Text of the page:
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TITLE
Large Horns on the Far Away Cattle (The Grass is always greener on the other side)
EXTERNAL ID
HC_GAELICSTORYTAPE_003
DATE OF RECORDING
1997
PERIOD
1990s
CREATOR
unknown
SOURCE
The Highland Council
ASSET ID
2333
KEYWORDS
oral tradition
folklore
stories
Gaelic
story telling
audio

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This story is recorded in Gaelic and the following is an English translation.

Large Horns on the Far Away Cattle.
(The grass is always greener on the other side)

There was once a young gardener and he became extremely discontented. Now, he had no reason to be unhappy, indeed he should have been completely satisfied. There were no flowers or vegetables in the country as good as his and when he took them to market he always got a good price for them. But in spite of all that he was not at all satisfied and he did not enjoy his work at all.

"I do nothing but dig and delve and plant and plant and delve and dig," he said to himself, "year after year! That is of no use to me. I think I'll just get away from here. I'll get different work and I won't be half as busy as I am."

That is just what he did. He set off that very day and left the garden there, the lovely garden where the birds would sing and the bees would hum. He went on and on until at last he came to a place where an old man was sitting at a cottage door, playing a fiddle.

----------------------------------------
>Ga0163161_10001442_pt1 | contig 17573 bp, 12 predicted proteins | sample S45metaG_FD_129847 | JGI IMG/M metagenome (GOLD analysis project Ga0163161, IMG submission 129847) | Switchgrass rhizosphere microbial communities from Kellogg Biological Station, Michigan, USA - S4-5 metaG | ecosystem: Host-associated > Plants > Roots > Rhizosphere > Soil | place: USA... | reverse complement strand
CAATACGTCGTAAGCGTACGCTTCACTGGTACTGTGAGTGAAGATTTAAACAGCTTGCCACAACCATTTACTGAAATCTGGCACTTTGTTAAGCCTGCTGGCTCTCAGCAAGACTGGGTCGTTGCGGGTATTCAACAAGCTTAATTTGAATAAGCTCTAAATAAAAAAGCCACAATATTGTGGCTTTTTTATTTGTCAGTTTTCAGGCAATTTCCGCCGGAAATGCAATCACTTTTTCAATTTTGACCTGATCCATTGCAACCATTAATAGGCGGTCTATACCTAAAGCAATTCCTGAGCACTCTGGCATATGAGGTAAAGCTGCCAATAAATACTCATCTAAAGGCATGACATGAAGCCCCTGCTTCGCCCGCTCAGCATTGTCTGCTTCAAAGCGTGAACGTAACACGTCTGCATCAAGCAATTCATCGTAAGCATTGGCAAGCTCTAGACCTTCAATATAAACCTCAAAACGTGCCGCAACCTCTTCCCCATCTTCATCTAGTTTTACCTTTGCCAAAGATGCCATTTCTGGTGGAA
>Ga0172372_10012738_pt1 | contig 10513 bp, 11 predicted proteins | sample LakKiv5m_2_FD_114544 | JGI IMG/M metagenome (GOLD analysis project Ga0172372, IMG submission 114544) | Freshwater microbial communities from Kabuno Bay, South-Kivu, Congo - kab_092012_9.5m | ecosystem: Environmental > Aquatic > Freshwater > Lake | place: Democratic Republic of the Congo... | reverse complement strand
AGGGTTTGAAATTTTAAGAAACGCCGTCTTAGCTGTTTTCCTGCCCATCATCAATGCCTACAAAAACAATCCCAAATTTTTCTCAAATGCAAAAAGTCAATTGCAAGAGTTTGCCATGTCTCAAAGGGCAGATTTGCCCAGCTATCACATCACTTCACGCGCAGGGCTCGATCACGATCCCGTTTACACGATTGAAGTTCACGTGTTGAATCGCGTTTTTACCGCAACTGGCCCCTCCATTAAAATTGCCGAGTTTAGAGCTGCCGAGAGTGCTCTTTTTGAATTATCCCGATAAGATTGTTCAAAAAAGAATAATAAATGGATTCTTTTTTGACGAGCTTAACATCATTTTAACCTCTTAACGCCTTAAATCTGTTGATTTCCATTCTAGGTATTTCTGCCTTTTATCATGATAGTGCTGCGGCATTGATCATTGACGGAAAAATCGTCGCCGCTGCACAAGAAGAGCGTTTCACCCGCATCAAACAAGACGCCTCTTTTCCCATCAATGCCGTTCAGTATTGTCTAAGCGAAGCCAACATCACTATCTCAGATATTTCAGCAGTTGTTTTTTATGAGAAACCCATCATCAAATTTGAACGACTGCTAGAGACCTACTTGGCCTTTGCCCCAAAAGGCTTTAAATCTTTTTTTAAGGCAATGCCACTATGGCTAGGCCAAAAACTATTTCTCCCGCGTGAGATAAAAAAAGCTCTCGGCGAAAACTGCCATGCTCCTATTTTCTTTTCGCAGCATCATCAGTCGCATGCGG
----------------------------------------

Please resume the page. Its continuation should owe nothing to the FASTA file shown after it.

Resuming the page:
"What a good way you have," said he to the old man, "of making a living. I wonder if you would teach me to play a tune on the fiddle?"

"I certainly will do so," replied the old man, "but just you remember, my lad, that you will need to practise for hours every day otherwise the day will never come when you'll be good at playing the fiddle."

This did not appeal to the young fellow at all. "Indeed and indeed," said he, "that's a lot worse than working in the garden. I'll just try something else."

Off he went again, and after a while he reached a large town. What did he see there but a notice in a shop window seeking a young man to work in a bakery. He secured the job and soon he learned how to make the bread. But what hard work that was! His arms were as tired as though he were carrying a bag of stones from morning till night, and every time he tried to stop and have a rest the baker would shout at the top of his voice, "Don't stop at all, boy, don't stop, don't stop, or else the bread will be spoilt and it will be useless."

Within a short time the young man said to himself that that was no work for him at all and off he went again, not feeling very happy. After a while he came to a place where there was a man who kept bees.